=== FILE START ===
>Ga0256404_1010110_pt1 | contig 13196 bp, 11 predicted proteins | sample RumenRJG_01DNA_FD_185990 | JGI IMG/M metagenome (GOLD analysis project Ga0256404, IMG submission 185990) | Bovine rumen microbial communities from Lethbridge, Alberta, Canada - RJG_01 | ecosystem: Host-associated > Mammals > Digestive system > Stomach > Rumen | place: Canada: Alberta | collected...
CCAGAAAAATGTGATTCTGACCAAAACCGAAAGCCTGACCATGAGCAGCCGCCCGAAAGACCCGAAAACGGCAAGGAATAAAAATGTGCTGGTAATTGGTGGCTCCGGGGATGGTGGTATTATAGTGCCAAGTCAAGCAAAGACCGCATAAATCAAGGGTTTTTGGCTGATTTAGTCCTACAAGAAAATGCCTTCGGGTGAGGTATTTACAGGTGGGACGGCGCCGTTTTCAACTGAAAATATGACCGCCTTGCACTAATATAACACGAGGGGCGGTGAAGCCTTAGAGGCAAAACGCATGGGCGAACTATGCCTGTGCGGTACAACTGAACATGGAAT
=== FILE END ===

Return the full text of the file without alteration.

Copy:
>Ga0256404_1010110_pt1 | contig 13196 bp, 11 predicted proteins | sample RumenRJG_01DNA_FD_185990 | JGI IMG/M metagenome (GOLD analysis project Ga0256404, IMG submission 185990) | Bovine rumen microbial communities from Lethbridge, Alberta, Canada - RJG_01 | ecosystem: Host-associated > Mammals > Digestive system > Stomach > Rumen | place: Canada: Alberta | collected...
CCAGAAAAATGTGATTCTGACCAAAACCGAAAGCCTGACCATGAGCAGCCGCCCGAAAGACCCGAAAACGGCAAGGAATAAAAATGTGCTGGTAATTGGTGGCTCCGGGGATGGTGGTATTATAGTGCCAAGTCAAGCAAAGACCGCATAAATCAAGGGTTTTTGGCTGATTTAGTCCTACAAGAAAATGCCTTCGGGTGAGGTATTTACAGGTGGGACGGCGCCGTTTTCAACTGAAAATATGACCGCCTTGCACTAATATAACACGAGGGGCGGTGAAGCCTTAGAGGCAAAACGCATGGGCGAACTATGCCTGTGCGGTACAACTGAACATGGAAT